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Red Lungwort

Pulmonaria rubra

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Plant Profile

Flowering Months:
Boraginaceae (Borage)
Life Cycle:
Maximum Size:
25 centimetres tall
Gardens, hedgerows, riverbanks, roadsides, rocky places, waterside, woodland.

Red, 5 petals
The flowers are coral red and bell-shaped. They appear in clusters. Unlike the similar looking Common Lungwort (Pulmonaria officinalis) the flowers are always red and never turn blue. The flowers are also redder than those of Common Lungwort.
Shiny, flat nutlets.
A clump-forming perennial plant with oval, pointed leaves. Unlike Common Lungwort the leaves are not spotted. Usually seen growing wild in the UK as a garden escape.
Frequency (UK):

Similar Species

Other Information


Pulmonaria rubra, also known as red lungwort, is a perennial plant that is native to Europe and Asia. It is known for its clusters of small, red, pink or purple flowers that bloom in the spring and its hairy, lance-shaped leaves. The common name "lungwort" is derived from the plant's leaves, which were thought to resemble the lungs of a person in olden times. It prefers moist, well-drained soil and is often found in woodlands, along stream banks, and in other damp, shady places. It's a hardy plant and often used as groundcover or in rock gardens, it's also attractive to pollinators. It's not considered an invasive plant and it's not poisonous.


Red Lungwort, scientifically known as Pulmonaria rubra, is a perennial herbaceous plant that belongs to the Boraginaceae family. It is a native species in Europe and Western Asia, and it has become popular worldwide for its ornamental value and medicinal properties. In this blog, we will explore the characteristics, uses, and benefits of Red Lungwort.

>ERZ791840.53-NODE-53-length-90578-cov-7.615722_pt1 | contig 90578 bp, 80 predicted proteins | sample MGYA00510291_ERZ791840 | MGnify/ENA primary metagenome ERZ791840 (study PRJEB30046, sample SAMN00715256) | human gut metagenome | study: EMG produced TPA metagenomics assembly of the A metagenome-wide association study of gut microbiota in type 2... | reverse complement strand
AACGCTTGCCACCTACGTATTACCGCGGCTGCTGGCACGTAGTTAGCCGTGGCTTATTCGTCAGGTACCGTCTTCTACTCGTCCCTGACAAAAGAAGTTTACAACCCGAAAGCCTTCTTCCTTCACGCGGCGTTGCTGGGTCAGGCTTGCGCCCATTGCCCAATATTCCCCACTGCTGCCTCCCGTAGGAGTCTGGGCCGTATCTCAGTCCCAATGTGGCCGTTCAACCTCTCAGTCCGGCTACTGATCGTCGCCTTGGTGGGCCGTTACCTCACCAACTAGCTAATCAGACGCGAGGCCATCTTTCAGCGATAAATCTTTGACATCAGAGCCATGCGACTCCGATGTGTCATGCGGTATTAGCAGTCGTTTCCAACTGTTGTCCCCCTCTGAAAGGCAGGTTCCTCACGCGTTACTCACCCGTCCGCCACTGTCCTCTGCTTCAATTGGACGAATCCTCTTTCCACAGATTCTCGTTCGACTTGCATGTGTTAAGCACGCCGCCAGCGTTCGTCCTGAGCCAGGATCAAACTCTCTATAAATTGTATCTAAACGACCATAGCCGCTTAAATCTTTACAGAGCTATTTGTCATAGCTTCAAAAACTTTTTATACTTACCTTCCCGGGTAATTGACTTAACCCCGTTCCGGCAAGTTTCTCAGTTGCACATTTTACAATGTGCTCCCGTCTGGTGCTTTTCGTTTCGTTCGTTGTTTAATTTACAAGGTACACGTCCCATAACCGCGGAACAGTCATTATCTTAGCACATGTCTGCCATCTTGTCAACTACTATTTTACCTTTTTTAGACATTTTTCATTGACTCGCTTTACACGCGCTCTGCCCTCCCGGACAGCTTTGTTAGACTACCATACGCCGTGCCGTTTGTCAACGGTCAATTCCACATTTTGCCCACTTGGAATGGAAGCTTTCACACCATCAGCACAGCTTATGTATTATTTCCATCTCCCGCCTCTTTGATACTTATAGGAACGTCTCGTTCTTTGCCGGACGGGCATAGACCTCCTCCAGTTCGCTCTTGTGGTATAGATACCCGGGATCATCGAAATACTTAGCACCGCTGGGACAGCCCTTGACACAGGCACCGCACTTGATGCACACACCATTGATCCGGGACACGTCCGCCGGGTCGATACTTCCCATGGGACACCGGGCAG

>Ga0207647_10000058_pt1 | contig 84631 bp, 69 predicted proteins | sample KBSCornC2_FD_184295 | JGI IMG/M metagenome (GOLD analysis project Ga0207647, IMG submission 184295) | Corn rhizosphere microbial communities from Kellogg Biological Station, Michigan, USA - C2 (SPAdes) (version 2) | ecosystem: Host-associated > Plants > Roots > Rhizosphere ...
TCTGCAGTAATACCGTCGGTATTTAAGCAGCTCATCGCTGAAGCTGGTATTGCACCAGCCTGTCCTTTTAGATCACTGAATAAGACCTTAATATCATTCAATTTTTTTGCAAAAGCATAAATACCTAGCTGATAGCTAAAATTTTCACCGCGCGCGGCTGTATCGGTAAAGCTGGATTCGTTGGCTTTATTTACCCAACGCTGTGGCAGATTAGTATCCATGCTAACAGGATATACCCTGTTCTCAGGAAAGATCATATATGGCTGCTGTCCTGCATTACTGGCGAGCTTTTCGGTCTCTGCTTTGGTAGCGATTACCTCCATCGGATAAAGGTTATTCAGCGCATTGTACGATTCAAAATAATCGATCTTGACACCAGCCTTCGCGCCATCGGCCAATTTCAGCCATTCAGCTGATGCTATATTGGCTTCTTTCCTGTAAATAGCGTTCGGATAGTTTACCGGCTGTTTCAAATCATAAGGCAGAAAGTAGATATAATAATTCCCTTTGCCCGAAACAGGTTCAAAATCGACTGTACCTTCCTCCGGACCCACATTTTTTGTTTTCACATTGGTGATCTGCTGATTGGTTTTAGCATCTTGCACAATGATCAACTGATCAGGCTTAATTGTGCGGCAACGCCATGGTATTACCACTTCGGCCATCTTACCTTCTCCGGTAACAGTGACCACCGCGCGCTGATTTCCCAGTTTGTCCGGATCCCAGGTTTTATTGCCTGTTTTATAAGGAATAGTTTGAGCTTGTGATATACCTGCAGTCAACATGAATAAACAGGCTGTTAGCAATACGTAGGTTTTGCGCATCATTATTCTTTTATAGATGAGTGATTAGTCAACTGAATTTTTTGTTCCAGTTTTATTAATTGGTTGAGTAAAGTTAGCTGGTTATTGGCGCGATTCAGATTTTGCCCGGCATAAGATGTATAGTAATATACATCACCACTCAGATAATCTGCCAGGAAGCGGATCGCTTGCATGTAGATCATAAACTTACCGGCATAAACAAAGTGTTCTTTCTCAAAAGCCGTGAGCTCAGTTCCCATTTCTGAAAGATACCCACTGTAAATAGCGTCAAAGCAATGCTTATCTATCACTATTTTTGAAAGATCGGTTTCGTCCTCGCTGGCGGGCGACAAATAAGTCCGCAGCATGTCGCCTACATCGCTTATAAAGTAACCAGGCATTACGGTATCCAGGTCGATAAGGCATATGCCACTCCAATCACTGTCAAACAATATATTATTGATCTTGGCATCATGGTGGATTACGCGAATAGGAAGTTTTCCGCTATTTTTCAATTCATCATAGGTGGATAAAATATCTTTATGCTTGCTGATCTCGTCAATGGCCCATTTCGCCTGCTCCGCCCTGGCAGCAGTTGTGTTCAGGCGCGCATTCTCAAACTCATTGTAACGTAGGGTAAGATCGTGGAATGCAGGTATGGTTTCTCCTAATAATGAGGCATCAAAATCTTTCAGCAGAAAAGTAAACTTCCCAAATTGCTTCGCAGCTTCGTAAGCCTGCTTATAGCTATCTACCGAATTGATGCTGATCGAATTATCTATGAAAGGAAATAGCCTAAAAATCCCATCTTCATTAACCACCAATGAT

Red Lungwort is a low-growing herbaceous plant that typically reaches a height of 15-25 cm. Its leaves are lance-shaped, and they are covered in silver-white spots that resemble lungs, hence the name Lungwort. The flowers of Red Lungwort are tubular-shaped, with five petals that range in color from pink to red. The flowers bloom in early spring, providing a much-needed burst of color after the long winter months.


Red Lungwort has a long history of medicinal use. The plant contains a variety of compounds that have anti-inflammatory, expectorant, and antibacterial properties, making it a popular remedy for respiratory ailments such as coughs, bronchitis, and asthma. The leaves of Red Lungwort can be brewed into a tea, which is traditionally used to soothe irritated throats and reduce congestion.

In addition to its medicinal uses, Red Lungwort is also valued for its ornamental value. The plant is an attractive addition to any garden, with its bright red flowers providing a striking contrast to the silver-spotted leaves. Red Lungwort is a hardy plant that prefers partial shade and moist, well-drained soil, making it an ideal choice for shady gardens or woodland areas.


Red Lungwort has a range of health benefits, thanks to its antibacterial and anti-inflammatory properties. The plant contains a variety of compounds, including tannins, flavonoids, and saponins, which work together to reduce inflammation and fight off harmful bacteria. Red Lungwort is particularly effective at treating respiratory ailments, thanks to its expectorant properties, which help to loosen phlegm and reduce congestion.

In addition to its medicinal benefits, Red Lungwort is also thought to have antioxidant properties, which can help to protect the body against cellular damage caused by free radicals. Antioxidants are essential for maintaining good health, as they help to reduce the risk of chronic diseases such as cancer and heart disease.

More Information